Pterygium Surgery Consent Document
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Patient consent is a legal requirement prior to any invasive surgical procedure. The basic concept is that the patient should be given all the relevant information to make a sound decision for himself/herself. Informed consent is defined as the process where the patient fully understands all the risks, benefits, alternatives and consequences of a proposed medical act. This is achieved through verbal and written disclosure of the same from the ophthalmologist to the patient.

What are the indications for pterygium excision?

An Ophthalmologist bayside is a benign non-cancerous growth of conjunctival tissue on the front surface of the eye. It is usually asymptomatic until it grows to the cornea and causes irritation and loss of vision. Treatment is essential as it not only improves the cosmetic appearance but also relieves discomfort and reduces ocular irritation.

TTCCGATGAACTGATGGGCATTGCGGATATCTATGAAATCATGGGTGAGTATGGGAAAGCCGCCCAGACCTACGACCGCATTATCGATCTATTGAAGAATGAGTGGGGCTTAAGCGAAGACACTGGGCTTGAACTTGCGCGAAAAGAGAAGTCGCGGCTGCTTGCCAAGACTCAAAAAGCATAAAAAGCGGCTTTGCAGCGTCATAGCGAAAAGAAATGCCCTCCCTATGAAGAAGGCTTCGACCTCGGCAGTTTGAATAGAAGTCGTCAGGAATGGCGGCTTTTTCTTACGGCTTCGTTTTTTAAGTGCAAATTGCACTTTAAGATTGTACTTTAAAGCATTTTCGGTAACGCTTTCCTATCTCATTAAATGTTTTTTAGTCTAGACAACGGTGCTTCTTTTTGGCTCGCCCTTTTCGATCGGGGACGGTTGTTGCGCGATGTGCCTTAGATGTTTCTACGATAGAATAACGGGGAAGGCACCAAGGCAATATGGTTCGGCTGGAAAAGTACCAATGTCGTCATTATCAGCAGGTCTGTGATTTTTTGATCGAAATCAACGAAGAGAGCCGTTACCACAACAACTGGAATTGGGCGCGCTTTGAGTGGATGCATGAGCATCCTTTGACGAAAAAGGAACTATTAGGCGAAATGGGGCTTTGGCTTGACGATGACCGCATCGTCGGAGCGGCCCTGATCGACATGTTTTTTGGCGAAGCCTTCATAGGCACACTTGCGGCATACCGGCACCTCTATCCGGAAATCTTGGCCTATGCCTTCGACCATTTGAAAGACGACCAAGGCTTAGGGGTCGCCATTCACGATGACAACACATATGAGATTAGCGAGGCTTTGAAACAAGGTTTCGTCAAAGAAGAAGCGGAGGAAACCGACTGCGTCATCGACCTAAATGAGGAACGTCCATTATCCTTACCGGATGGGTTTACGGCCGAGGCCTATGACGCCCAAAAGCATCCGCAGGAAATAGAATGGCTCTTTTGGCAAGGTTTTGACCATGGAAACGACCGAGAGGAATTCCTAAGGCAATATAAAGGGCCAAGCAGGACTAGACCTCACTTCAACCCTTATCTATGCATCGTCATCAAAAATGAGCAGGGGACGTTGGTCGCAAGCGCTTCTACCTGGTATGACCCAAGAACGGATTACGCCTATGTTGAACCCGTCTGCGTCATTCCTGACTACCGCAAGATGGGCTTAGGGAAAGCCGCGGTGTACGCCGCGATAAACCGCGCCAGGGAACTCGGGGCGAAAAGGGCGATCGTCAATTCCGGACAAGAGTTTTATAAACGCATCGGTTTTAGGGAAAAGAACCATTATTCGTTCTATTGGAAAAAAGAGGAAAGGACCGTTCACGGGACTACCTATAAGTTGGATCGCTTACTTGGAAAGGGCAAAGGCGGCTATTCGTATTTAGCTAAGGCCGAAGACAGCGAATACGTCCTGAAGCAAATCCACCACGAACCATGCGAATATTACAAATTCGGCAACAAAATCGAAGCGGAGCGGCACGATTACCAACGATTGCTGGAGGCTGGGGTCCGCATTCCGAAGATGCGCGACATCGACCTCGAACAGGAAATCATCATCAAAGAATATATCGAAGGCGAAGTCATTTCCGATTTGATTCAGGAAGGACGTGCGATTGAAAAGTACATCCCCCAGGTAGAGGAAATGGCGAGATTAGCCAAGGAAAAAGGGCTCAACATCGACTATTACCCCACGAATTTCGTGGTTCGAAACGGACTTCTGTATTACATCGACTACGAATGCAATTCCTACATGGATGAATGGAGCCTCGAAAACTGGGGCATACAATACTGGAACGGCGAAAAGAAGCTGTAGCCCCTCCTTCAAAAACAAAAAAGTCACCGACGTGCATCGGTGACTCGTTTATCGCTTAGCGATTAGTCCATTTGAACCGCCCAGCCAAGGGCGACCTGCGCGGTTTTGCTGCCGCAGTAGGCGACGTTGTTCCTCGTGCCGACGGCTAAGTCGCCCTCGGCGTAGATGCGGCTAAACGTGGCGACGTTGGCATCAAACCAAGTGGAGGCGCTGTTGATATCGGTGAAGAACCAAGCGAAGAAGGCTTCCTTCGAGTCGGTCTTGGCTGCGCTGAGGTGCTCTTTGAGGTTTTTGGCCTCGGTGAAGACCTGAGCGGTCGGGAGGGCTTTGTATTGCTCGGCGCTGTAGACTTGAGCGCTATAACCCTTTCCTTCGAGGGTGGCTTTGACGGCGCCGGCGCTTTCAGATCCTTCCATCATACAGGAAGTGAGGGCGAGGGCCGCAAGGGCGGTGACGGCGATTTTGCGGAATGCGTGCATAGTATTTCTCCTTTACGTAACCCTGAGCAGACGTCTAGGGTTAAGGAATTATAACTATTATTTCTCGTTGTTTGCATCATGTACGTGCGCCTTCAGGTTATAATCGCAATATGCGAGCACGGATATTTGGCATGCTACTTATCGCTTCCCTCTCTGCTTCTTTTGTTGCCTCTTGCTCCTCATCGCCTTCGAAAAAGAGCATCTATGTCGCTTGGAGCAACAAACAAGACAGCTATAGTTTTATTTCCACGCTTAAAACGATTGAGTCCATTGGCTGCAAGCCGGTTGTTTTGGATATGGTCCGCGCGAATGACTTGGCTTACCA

Traditional “bare sclera” pterygium removal leaves the underlying white of the eye exposed and healing occurs over two to four weeks with moderate discomfort. However, a high rate of recurrence has been reported. Currently, a no-stitch technique allows the surgeon to remove the pterygium while leaving a layer of the autograft intact. This technique has significantly reduced recurrence rates and improved visual acuity after surgery.

All patients undergoing pterygium surgery should be carefully examined before the operation by an experienced ophthalmologist to ensure that it is safe for them and that they have adequate vision. The ophthalmologist should perform a detailed history and examination of the eye including visual acuity, extraocular movement testing and corneal evaluation. The patient should also be carefully instructed about the use of medicated drops/ointment and should be advised to wash the eyes regularly with water at noon, evening and before bedtime as directed.